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Boarlander Beast Boar

By:T. S. Joyce

Boarlander Beast Boar (Boarlander Bears Book 4) - T. S. Joyce

Chapter One




Pain was a part of this life. Scars were, too. There was no soft, cushy existence for shifters, and especially not one for Mason Croy.

There was just this: ache, loss, longing, anger. Always anger.

Mason spat blood. He angled his neck, cracked it, and then stretched it to the other side to do the same again. “Call me pig one more time,” he dared the three humans who’d lured him to the alley beside the post office.

The tall one held a bloody brick in his shaking hand, and his face was gore. It was that one who wouldn’t shut up in the post office. He just couldn’t let Mason pick up a package and leave in peace. Couldn’t let him run one lousy errand without having to swallow all the slurs and names he and his backwoods buddies came up with. And one had decided to video tape him, right up to the point when he’d ripped the phone from his hands and chucked it against the wall, shattering it into a million satisfying pieces.

Red tinted the edges of his vision as one of the men circled around him. Mason wasn’t stupid enough to get himself surrounded. Not when this one had brought a crow bar. Good. He hadn’t had a good fight since the night at the fight barn. Wailing on Clinton was the only thing that had settled the fire inside him, and then he’d spent two damn months pretending he was okay. Pretending there wasn’t some monstrous urge in him to destroy everything just to feel better. Pretending to be happy floating between Damon, the Gray Backs, and the Boarlanders. Fuck. Bash’s sad face flashed across his mind, and he shook his head hard to dislodge the vision.

His boar raged to escape him, but he couldn’t lose it like that. Not here. Crowbar lunged, swung hard, and Mason smiled in the instant he caught the cold metal and arched back his other arm. Finally.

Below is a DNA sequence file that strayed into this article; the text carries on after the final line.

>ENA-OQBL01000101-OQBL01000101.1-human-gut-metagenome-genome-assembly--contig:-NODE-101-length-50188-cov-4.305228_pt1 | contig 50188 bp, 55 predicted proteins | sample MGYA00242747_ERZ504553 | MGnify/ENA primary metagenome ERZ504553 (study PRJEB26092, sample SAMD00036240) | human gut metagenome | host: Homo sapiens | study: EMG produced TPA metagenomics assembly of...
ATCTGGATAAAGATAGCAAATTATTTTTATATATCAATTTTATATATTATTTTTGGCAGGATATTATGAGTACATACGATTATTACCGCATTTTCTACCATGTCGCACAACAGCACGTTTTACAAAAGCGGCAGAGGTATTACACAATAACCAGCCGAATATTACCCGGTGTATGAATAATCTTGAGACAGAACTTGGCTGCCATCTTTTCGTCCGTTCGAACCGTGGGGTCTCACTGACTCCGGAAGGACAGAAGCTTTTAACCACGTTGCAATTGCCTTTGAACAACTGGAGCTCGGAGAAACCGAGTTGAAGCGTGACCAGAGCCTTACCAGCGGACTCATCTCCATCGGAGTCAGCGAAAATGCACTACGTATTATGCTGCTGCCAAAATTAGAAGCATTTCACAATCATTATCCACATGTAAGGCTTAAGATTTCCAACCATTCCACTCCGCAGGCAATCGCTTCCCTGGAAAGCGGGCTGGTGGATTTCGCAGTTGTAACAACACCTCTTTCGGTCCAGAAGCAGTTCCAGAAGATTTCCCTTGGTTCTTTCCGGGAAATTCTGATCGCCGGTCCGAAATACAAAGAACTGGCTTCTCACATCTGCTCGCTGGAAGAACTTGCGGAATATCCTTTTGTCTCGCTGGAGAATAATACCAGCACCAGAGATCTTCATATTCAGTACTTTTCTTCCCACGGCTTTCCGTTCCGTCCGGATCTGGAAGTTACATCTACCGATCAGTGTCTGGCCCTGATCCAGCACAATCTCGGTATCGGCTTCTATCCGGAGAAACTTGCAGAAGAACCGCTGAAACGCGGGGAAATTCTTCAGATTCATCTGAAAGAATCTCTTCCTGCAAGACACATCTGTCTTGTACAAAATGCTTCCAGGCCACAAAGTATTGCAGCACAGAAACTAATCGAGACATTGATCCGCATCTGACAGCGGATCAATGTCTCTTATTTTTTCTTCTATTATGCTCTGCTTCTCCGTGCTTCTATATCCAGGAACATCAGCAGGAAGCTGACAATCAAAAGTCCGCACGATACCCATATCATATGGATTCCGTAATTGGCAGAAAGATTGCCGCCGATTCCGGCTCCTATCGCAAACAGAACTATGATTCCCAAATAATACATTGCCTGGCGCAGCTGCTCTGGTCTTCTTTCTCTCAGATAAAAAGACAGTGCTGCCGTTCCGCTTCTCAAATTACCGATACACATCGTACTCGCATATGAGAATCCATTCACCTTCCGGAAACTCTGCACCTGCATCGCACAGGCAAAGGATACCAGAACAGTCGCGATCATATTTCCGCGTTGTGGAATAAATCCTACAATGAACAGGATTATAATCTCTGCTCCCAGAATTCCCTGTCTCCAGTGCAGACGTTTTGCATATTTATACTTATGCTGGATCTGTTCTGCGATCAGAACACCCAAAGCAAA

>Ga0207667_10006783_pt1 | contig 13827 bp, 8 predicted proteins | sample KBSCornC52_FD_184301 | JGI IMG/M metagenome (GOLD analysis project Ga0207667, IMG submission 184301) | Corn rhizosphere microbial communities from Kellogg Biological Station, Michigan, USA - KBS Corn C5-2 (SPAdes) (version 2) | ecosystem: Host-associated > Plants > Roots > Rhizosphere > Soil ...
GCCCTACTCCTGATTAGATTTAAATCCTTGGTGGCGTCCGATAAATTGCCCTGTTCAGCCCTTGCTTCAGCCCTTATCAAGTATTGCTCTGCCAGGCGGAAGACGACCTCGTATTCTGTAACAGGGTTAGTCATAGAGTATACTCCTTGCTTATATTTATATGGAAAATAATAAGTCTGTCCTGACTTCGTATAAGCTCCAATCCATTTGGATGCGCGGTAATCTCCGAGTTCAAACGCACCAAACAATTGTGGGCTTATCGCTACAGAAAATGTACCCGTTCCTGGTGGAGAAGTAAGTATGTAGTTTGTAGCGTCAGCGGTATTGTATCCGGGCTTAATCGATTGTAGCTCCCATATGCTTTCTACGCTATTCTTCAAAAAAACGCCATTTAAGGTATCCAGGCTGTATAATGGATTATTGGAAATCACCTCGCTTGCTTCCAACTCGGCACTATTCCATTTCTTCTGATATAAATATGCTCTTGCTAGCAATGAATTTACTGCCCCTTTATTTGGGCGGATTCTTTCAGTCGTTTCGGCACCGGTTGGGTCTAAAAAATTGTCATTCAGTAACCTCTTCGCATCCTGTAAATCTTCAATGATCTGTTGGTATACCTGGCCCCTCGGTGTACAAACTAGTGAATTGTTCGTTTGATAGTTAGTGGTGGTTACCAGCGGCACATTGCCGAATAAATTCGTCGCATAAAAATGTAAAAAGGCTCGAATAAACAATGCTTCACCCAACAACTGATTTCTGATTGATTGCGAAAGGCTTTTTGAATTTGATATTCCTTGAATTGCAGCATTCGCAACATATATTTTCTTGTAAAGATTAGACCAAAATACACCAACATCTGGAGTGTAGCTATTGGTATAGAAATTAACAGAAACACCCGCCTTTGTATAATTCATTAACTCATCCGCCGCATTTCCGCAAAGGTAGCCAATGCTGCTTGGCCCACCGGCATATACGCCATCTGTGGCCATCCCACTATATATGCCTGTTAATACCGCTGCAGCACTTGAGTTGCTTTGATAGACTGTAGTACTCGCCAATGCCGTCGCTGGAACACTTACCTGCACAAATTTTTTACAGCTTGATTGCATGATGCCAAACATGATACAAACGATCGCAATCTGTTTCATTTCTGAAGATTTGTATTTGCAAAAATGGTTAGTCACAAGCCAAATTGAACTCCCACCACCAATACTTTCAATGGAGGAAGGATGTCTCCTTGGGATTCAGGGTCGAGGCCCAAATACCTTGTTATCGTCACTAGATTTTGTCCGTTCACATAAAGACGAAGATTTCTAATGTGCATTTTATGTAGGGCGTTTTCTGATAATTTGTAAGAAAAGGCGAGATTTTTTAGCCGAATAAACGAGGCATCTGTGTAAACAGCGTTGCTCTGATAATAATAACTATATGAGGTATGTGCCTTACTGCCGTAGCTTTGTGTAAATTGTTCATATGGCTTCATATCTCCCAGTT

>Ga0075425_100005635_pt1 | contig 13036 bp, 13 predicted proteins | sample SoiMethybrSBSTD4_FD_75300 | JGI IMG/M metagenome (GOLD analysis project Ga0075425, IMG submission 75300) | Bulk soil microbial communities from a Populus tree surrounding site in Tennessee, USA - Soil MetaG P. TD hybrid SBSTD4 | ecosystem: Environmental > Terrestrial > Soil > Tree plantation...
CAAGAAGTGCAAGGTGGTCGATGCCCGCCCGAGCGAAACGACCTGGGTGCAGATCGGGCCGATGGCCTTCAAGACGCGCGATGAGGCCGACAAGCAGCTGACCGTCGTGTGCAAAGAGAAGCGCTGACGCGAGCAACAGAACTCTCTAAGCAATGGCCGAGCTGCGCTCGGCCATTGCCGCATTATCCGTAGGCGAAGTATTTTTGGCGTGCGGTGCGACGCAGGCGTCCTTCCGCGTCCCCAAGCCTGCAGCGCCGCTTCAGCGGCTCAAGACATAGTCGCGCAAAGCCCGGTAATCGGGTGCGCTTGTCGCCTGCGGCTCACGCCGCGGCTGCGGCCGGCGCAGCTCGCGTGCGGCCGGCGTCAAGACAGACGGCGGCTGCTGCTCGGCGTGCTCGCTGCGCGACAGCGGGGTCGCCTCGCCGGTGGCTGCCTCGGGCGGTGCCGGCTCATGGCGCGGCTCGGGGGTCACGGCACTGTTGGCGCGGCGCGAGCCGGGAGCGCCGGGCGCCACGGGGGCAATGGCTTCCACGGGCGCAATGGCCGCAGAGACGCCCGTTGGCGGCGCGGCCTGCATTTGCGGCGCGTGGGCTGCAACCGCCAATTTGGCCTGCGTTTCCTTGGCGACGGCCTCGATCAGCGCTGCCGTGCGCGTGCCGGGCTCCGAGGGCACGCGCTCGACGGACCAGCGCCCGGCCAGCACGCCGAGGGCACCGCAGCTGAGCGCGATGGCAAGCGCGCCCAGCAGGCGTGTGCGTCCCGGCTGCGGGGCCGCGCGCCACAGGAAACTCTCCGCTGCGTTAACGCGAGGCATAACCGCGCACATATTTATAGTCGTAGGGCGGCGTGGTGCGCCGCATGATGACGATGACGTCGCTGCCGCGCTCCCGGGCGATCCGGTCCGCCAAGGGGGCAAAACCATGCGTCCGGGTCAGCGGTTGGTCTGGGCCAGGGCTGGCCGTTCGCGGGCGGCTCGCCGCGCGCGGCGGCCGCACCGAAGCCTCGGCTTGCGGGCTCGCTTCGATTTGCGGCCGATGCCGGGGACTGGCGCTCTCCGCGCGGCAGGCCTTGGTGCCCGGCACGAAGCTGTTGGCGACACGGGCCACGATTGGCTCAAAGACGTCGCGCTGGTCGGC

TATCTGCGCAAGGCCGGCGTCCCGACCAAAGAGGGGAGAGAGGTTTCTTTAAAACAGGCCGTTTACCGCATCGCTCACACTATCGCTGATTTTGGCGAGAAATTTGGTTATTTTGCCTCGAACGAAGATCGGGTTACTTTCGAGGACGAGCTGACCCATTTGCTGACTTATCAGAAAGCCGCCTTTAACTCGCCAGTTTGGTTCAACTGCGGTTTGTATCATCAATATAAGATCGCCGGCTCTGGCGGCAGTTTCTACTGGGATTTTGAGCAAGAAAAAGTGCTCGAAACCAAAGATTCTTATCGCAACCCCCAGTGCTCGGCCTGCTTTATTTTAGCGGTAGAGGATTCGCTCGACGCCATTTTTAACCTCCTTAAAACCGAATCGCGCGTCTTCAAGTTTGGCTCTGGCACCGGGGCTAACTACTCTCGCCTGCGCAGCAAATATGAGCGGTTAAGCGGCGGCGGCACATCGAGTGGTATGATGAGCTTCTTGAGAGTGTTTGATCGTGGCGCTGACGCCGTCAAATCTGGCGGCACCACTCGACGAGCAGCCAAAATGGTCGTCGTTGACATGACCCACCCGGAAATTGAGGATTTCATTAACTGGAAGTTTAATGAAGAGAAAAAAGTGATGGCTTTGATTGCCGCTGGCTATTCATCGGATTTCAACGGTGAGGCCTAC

The red in his vision turned black, and he was gone. He was driven only by instinct and pain. Something hit him hard in the back of the neck, but he wouldn’t worry about the others. Not now. With his knee on Crowbar’s chest, he wailed on him.

Someone was yelling. “Mason!”

Fuck off. I’m busy.

“Mason!”

Mason lifted his fist. Crowbar wouldn’t be crowing about what a freak he was anymore. He wouldn’t spew to anyone else about how his people should be shoved in cages. He wouldn’t talk anymore about shifter babies being put down or the government castrating the male monsters.

Mason was ripped backward so hard, his shoulder dislocated. Harrison’s furious blazing blue eyes were there, but Mason was trying to look around him at Crowbar. The Boarlander alpha had Mason pinned against the brick wall with his forearm on his neck, but Mason wasn’t done punishing that asshole yet.

“Stop it!” Harrison barked out, struggling to keep Mason from the anti-shifter humans. So much power in his voice, but his order washed right over his skin like a chilly wind. Silly alpha couldn’t give a rogue an order. Mason belonged to no one. Belonged nowhere.

I’m nothing.

His attackers were running now, their weapons discarded in the muddy alley. In a puddle where the brick lay, shallow waves lapped at it, his blood spreading from the gray stone outward.

“I’m good,” he gritted out.

“You aren’t—”

“I am!” Mason shoved Harrison off and gave the alpha his back. Harrison didn’t know it, but that was the biggest slight a boar could give. It was a sign of deep disrespect, but fuck it all, he shouldn’t have pulled him off that anti-shifter scum. Mason slammed his fist against the brick.

“What’s going on, man?”

Mason slid his bloody hands down the wall and squatted in the mud, gripped the back of his head to keep his skull from splitting apart. He couldn’t Change here. Couldn’t Change. Damon would be disappointed. Again.

What was wrong? He was being haunted. It had been ten years, but recently, Esmerelda had started showing up in his dreams, just as he remembered her, crying and sad. And right before he woke up in a cold sweat, she always said the same thing. They’re coming.

Mason retched, then shrugged Harrison’s hand off his back. He didn’t want touch. Never had. Touch meant something different to boars. Touch was for mates, and he’d failed his a decade ago. And now she was back as an excruciating reminder that he hadn’t been enough, and no matter how much he fought or Changed, it wouldn’t help. He deserved this hollow feeling in his middle. He’d earned it.

“Mason,” Harrison said, his tone softer this time. “What is it?”